One of Jean’s first endeavors was serving as a volunteer lobbyist to urge Congress to ban smoking in airplanes. Since that victory Jean has continued to be an advocate for smoke-free places. When she was asked to represent the organization inEuropeshe discovered that cigarettes were handed out for free in order to hook more smokers. “I realized then how important it was to spread awareness about the deadly effects of tobacco,” says Jean.
As a cancer survivor for more than 30 years, Jean also volunteers with the Society’s Reach to Recovery program to meet with newly diagnosed breast cancer patients. “It is a true joy to meet with someone who has just been diagnosed with cancer and to see their face when you tell them that it can be beat and that they will get through it,” says Jean. She has also held leadership positions that enabled her to see how comprehensive cancer centers were working to assist patients and invest in research to save more lives from the disease.
For three years Jean served as the National Treasurer for the Society making sure the organization was utilizing donations effectively. She was actively involved in starting the Society’s signature event, Relay For Life, to raise funds and bring communities together to fight cancer. “I think Relay is a great event to inspire people to get involved with our mission,” she says.
In addition to this most recent honor, Jean received the Society’s prestigious St. George Medal and the Lifetime Excalibur Award for outstanding contributions to cancer control in 1998. In 2005 she was given a National Leadership award followed by a Lifetime Achievement award in 2008.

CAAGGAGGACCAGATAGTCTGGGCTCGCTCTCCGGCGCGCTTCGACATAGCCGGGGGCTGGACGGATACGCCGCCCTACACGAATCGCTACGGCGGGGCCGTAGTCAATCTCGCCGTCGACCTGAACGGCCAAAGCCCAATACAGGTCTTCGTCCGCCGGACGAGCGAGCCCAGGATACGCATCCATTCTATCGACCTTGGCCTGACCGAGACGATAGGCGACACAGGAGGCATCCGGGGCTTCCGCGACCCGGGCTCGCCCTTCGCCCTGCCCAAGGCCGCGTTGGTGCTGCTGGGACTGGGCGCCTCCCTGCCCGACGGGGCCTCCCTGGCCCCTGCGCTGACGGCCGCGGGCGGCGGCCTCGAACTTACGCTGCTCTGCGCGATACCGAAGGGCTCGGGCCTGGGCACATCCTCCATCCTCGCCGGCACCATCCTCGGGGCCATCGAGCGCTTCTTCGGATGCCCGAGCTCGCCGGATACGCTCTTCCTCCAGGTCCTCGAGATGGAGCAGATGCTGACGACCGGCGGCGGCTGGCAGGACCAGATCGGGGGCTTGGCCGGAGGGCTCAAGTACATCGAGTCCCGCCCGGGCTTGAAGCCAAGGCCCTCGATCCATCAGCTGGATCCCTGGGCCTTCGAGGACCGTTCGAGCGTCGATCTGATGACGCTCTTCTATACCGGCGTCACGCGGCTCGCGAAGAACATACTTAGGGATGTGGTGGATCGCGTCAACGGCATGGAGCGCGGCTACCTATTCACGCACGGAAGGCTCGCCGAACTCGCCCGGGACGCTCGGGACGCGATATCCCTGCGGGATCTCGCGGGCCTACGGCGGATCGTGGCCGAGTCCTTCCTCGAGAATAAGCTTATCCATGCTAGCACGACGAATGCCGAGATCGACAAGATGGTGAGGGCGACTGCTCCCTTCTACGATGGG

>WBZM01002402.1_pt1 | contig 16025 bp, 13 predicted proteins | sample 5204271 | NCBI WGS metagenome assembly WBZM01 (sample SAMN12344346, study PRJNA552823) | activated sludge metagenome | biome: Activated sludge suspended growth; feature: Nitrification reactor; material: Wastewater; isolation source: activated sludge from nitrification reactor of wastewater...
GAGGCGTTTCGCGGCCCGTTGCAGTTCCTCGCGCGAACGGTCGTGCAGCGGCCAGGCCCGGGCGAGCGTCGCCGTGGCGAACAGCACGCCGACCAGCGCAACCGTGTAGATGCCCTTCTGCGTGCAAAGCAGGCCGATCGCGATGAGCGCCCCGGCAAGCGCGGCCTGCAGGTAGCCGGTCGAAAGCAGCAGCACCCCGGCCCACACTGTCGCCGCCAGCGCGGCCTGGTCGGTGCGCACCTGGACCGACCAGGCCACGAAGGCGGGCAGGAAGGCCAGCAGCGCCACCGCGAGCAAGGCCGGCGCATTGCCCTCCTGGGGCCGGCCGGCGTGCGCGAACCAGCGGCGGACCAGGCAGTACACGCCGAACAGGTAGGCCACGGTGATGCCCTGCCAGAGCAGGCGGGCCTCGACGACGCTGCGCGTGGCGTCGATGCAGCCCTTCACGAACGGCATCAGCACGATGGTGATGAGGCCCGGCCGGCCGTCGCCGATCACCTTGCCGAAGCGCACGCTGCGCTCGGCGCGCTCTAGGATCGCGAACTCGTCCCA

“The American Cancer Society is grateful to Jean for her tireless support,” stated Mike Dany, CEO of the Society’s High Plains Division serving a multi-state area that includes Kansas, Hawaii, Missouri, Nebraska, Oklahoma, and Texas. “Our organization depends on volunteer leadership, and Jean is exemplary. Her guidance and commitment have served not only our community and Division, but our entire organization.”
With no plans to slow down, Jean plans to continue working for the organization wherever she is needed. “A lot has happened during my time,” she says. “We now have better treatments, less people are smoking, and people are living healthy lifestyles. But there is still more that we can do.”